It's all about reproduction. Like their parasitic namesakes, computer viruses need to attach to "hosts" in order to survive. A virus latches onto a program like Word or Excel, modifying the host (by inserting its code into the application's code) and replicating itself when the host program is active. A virus can thus spread all over a single user's machine but needs help to infect other computers. Unwitting humans can do the trick with an infected floppy disk, but the more common approach is for a virus to spread through a "Trojan Horse."
As the Iliad-derived name suggests, a Trojan is a delivery program that appears benign but actually carries a virus-filled payload. In the case of Palyh, the executable attachment masquerading as a Microsoft patch is a textbook Trojan. Opening the file will not update your operating system, but rather infect your computer with Palyh while sending additional Palyh-laden Trojans to the e-mail addresses stored on your computer. Like many other Trojan-borne viruses, Palyh has an expiration date—it will no longer be active after May 31.
Worms are a smaller subset of viruses. They can also propagate via Trojans, but once a worm infects your computer, it acts as a stand-alone program and does not require a host in order to survive and reproduce, seeking instead to copy itself without your help. Worms can do this because they are generally "network aware"—that is, they automatically seek network connections over which to spread, searching for security holes and other weaknesses. These pests are considered more loathsome than viruses, especially in networked environments. If one doofus worker clicks on an infected attachment, every machine in the company may soon be tainted. If that same doofus clicks on a traditional virus, his or her co-workers may still need to open the resulting Trojan-bearing e-mails for the virus to spread. According to anti-virus vendor Symantec, Palyh looks for shared folders to infect and thus deserves the worm appellation.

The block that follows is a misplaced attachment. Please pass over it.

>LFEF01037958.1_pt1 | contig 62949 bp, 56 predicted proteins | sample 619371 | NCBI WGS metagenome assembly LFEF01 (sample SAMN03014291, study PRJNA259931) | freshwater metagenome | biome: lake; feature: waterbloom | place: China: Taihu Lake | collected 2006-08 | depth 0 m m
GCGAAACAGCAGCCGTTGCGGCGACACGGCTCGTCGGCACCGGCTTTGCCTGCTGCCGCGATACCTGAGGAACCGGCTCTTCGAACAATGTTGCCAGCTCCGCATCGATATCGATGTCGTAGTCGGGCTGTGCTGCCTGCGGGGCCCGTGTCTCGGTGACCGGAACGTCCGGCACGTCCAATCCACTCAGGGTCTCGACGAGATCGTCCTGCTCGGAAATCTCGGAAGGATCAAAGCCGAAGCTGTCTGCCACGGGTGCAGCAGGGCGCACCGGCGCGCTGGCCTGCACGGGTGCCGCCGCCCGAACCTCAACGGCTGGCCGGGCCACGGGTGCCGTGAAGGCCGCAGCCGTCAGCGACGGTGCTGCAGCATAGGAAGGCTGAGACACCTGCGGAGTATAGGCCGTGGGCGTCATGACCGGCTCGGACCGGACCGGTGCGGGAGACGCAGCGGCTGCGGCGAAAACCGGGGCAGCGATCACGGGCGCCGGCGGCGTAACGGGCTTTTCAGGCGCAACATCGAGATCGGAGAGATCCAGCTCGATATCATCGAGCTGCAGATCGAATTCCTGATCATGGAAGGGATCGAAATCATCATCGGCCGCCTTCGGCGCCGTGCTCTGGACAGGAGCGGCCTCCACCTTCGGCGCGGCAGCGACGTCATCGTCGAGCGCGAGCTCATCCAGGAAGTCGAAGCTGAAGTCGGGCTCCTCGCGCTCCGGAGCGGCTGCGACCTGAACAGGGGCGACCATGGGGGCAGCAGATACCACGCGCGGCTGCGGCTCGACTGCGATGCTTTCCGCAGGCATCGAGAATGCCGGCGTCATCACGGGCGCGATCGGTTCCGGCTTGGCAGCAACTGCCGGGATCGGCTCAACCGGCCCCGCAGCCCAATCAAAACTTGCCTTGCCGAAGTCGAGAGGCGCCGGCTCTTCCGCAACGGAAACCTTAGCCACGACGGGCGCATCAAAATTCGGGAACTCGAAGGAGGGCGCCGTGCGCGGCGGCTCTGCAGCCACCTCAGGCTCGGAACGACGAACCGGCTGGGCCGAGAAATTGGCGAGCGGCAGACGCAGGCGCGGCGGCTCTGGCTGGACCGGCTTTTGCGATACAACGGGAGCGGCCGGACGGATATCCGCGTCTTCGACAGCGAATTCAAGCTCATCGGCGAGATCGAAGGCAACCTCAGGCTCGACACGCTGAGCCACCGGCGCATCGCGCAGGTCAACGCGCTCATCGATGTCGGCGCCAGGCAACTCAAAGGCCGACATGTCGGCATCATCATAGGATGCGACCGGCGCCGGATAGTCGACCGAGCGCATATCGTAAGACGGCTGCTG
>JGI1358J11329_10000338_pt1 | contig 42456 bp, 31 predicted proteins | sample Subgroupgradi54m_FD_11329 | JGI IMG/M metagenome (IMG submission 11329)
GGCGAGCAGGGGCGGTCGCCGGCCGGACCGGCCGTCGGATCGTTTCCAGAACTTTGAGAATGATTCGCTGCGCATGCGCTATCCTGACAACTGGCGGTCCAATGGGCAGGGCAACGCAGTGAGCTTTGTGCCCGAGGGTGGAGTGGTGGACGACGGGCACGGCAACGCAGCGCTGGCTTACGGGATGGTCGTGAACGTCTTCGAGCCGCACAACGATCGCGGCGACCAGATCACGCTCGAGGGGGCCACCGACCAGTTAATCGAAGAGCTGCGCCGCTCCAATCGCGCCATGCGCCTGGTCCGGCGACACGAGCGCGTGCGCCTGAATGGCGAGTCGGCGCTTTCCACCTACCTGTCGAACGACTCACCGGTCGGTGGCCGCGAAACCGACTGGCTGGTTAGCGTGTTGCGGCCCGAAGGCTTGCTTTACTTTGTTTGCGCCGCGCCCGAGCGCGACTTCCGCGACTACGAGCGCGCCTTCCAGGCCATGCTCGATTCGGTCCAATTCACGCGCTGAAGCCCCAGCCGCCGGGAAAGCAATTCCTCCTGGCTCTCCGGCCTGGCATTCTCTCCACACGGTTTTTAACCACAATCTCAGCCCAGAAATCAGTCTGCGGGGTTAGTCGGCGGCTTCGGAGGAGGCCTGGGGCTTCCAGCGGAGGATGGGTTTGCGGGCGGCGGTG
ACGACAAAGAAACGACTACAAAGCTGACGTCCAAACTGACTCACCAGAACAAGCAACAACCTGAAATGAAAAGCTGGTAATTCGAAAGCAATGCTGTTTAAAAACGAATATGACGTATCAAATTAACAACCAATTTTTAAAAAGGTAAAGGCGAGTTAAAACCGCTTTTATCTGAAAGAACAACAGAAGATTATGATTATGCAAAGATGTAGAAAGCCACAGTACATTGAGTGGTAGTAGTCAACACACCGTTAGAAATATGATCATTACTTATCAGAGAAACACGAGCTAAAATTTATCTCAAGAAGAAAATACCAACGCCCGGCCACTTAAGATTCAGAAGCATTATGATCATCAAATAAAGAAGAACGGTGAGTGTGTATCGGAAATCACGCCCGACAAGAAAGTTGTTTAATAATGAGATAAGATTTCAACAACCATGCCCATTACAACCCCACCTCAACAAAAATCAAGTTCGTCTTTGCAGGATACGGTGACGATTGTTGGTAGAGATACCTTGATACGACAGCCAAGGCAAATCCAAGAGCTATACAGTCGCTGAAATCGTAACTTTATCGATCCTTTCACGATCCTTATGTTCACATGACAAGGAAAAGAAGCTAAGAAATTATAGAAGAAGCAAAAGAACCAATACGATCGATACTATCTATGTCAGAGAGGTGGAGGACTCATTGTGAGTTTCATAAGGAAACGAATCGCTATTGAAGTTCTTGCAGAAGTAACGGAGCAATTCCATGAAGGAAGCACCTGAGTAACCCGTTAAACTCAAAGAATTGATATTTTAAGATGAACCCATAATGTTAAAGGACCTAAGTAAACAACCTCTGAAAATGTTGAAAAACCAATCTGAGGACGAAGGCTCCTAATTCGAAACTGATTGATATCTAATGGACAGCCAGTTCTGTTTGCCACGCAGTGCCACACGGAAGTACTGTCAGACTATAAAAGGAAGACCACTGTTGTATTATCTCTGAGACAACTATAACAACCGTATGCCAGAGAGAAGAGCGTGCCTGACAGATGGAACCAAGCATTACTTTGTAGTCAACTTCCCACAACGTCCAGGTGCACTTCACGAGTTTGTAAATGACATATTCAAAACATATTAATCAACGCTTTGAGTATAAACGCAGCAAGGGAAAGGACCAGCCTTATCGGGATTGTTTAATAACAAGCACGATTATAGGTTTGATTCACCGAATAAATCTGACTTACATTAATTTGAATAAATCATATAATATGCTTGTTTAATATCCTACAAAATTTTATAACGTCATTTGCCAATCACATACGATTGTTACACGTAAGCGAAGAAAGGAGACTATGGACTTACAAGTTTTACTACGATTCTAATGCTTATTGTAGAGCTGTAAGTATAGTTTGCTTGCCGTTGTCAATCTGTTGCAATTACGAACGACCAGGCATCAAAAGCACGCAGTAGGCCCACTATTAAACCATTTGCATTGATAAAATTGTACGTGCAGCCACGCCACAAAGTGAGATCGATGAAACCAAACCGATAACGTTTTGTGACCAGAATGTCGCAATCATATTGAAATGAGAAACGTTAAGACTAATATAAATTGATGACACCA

These definitions aren't written in stone, and hybrids are common. Also up for debate is the origin of the term "worm." One school of thought holds that it dates back to the 1960s, when computer code ran on reel-to-reel tapes. This ostensibly gave rise to "tapeworm," later shortened to its current length. The other theory is that the word comes from the 1975 John Brunner novel The Shockwave Rider, a proto-cyberpunk classic. As for "virus," it's pretty much agreed that the term's father is computer scientist Fred Cohen, author of the landmark 1984 paper "Computer Viruses: Theory and Experiments."
Explainer thanks William Knowles of c4i.org.